# How do you find the local maximum and minimum values of #f(x) = 5 + 9x^2 − 6x^3# using both the First and Second Derivative Tests?

##### 2 Answers

# (0,5) \ \ \ \ \ \ \ = # minimum

# (1,8) \ \ \ \ \ \ \ = # maximum

# (1/2,13/2) = # non-stationary inflection point

#### Explanation:

We have:

# f(x) = 5 + 9x^2-6x^3 #

We can see the critical point via a graph:

graph{5 + 9x^2-6x^3 [-6, 6, -2, 14]}

We can examine the critical points using calculus:

Differentiating wrt

# f'(x) = 18x - 18x^2 #

At a critical point we have

# f'(x) = 0 => 18x - 18x^2 = 0 #

# :. 18x(1-x) = 0 => x = 0,1 #

And, now we have the

# f''(x) = 18 - 36x #

When:

# x= 0 => f''(0) = 18-0 \ \ gt 0 =># minimum

# x= 1 => f''(1) = 18-36 lt 0 => # maximum

Also note we have an inflection point if

# f''(x) = 0 => 18-36x = 0 => x=1/2 #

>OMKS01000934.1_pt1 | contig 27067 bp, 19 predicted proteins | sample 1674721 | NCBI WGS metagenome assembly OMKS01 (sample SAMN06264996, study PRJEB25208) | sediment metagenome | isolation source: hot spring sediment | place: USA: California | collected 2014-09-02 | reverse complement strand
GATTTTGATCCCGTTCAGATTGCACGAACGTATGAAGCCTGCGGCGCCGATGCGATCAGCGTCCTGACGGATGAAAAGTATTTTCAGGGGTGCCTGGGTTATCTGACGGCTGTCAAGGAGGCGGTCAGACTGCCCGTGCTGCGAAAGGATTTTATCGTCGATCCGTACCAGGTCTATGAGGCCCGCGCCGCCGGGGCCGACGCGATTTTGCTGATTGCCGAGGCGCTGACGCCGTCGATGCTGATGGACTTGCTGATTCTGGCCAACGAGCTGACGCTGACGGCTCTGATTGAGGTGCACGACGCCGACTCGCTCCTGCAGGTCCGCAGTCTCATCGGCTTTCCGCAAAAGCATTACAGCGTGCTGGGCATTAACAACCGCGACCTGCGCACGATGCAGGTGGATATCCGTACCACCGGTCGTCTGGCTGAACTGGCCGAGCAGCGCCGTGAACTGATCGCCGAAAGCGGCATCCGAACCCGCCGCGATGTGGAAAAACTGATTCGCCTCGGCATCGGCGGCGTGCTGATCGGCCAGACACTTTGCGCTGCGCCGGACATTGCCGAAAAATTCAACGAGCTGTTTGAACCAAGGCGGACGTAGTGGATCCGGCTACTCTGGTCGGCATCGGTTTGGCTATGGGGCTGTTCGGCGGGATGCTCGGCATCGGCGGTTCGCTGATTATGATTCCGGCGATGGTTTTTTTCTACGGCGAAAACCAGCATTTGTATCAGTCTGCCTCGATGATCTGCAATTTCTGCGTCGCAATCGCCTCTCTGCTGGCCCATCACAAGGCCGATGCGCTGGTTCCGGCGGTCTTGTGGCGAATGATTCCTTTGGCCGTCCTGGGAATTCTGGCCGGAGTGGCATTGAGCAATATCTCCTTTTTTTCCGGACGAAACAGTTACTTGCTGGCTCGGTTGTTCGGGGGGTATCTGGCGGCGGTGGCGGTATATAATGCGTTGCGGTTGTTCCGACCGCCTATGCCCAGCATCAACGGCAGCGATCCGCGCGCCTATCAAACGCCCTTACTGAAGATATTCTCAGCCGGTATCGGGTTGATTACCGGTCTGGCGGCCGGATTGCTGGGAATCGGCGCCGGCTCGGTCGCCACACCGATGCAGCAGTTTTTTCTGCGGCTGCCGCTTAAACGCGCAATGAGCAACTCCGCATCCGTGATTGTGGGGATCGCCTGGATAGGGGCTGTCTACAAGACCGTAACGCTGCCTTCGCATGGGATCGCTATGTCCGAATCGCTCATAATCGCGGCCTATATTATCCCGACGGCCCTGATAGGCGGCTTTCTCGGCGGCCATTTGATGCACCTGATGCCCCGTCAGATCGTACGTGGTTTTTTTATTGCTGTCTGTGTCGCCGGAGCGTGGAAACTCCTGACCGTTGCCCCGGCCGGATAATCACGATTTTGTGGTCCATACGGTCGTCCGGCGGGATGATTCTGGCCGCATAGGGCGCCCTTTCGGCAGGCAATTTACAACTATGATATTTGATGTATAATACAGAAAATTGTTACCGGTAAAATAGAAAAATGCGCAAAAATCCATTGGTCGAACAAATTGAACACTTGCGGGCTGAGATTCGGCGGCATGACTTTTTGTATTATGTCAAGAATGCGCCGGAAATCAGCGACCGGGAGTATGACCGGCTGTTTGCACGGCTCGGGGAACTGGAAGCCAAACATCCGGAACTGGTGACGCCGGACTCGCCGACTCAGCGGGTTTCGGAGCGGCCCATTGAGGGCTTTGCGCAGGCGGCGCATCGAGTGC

Now we have the

# x= 0 \ => f(0) \ \ \ \ \ = 5 + 0-0 = 5 #

# x= 1 \ => f(1) \ \ \ \ \ = 5 + 9-6 = 8 #

# x= 1/2 => f(1/2) = 5 + 9(1/4)-6(1/8) = 13/2 #

Hence, in summary

# (0,5) \ \ \ \ \ \ \ = # minimum

# (1,8) \ \ \ \ \ \ \ = # maximum

# (1/2,13/2) = # non-stationary inflection point

Which is consistent with what we see graphically

The local maximum is

The point of inflection is

#### Explanation:

Our function is

The first derivative is

The critical points are when

Therefore,

We can build a variation chart

Now, we calculate the second derivative

The point of inflection is when

That is,

We build a variation chart with the second derivative

graph{5+9x^2-6x^3 [-15.35, 16.69, -3.14, 12.88]}